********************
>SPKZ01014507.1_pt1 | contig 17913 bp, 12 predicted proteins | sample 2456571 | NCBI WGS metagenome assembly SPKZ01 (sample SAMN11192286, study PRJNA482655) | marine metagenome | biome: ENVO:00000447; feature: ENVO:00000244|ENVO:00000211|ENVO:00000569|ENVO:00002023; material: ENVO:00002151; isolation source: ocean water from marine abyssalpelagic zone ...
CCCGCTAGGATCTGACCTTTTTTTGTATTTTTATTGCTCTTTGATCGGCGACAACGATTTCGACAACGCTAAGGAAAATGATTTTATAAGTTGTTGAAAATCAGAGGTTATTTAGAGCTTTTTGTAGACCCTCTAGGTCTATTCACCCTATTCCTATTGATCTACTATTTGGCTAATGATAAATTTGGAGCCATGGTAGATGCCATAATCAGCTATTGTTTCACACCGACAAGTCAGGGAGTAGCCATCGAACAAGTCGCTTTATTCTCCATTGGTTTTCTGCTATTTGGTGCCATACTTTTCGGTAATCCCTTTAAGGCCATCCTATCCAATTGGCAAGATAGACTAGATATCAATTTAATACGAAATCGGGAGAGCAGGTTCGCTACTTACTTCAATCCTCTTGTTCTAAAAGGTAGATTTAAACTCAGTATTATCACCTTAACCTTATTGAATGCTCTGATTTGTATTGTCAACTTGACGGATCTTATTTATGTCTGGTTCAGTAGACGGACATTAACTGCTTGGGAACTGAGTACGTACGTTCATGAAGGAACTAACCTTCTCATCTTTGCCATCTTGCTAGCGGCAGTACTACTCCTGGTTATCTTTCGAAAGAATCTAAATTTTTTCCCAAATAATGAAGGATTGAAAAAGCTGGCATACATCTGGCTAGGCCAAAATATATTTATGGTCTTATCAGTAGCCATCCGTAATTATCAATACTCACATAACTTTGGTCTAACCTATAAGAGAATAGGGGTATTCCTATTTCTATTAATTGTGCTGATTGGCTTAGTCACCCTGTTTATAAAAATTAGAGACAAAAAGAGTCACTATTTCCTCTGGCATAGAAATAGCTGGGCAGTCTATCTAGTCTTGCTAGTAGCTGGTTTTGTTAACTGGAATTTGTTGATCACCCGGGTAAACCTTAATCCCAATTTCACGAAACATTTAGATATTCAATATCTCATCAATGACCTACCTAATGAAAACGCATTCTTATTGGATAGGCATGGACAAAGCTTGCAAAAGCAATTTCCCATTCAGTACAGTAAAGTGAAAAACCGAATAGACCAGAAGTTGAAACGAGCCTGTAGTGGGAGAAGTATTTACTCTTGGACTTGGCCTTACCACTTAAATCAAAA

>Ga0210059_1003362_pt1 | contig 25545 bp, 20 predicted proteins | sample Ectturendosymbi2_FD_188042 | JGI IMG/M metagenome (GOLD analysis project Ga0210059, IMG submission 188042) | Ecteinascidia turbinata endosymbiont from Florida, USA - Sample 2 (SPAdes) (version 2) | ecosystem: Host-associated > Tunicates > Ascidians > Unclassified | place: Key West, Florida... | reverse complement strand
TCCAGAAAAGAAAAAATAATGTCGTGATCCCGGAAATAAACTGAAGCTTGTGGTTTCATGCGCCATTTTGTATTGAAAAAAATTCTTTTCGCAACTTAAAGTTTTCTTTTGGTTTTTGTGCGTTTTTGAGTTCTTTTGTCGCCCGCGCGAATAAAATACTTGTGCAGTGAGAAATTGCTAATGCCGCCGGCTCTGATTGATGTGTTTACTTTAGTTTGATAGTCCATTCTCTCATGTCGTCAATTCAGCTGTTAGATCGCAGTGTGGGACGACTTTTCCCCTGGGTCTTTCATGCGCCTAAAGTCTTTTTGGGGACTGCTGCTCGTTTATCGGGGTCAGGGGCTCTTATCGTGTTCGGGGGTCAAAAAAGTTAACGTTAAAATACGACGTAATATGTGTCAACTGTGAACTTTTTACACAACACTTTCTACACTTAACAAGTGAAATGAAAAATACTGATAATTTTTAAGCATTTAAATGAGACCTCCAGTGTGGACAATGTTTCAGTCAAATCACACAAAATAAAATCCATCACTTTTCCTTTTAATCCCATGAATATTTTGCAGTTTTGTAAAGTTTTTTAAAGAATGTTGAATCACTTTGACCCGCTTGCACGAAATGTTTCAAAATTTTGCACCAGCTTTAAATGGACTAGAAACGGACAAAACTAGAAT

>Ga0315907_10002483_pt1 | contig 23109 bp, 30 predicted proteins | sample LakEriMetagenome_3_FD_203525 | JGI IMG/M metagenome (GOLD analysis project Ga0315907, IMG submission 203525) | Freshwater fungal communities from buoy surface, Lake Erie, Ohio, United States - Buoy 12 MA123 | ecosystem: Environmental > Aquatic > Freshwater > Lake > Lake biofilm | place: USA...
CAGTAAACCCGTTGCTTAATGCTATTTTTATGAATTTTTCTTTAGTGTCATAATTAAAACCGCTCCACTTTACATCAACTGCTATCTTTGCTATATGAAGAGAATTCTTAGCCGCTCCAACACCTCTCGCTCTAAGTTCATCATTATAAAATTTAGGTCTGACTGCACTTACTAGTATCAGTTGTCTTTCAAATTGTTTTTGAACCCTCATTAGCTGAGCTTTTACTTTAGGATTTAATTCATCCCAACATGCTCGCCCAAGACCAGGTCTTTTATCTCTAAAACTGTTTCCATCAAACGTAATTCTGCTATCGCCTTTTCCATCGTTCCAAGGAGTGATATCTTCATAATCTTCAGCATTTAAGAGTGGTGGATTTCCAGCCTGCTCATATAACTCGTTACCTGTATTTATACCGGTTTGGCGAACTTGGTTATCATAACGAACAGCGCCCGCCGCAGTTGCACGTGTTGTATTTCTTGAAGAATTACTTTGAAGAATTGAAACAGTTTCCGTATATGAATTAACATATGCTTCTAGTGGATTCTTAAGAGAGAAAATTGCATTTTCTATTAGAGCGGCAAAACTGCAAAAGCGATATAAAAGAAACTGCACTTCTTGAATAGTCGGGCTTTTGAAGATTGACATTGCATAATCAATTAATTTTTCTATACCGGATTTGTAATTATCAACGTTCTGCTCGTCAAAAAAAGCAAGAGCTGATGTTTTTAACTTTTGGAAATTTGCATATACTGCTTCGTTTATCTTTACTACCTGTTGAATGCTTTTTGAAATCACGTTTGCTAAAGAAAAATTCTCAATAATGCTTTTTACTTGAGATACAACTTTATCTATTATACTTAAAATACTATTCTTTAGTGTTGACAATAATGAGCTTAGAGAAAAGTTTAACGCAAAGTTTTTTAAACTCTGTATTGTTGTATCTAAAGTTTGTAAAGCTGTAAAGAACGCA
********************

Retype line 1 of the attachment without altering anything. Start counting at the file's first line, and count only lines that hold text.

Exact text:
>SPKZ01014507.1_pt1 | contig 17913 bp, 12 predicted proteins | sample 2456571 | NCBI WGS metagenome assembly SPKZ01 (sample SAMN11192286, study PRJNA482655) | marine metagenome | biome: ENVO:00000447; feature: ENVO:00000244|ENVO:00000211|ENVO:00000569|ENVO:00002023; material: ENVO:00002151; isolation source: ocean water from marine abyssalpelagic zone ...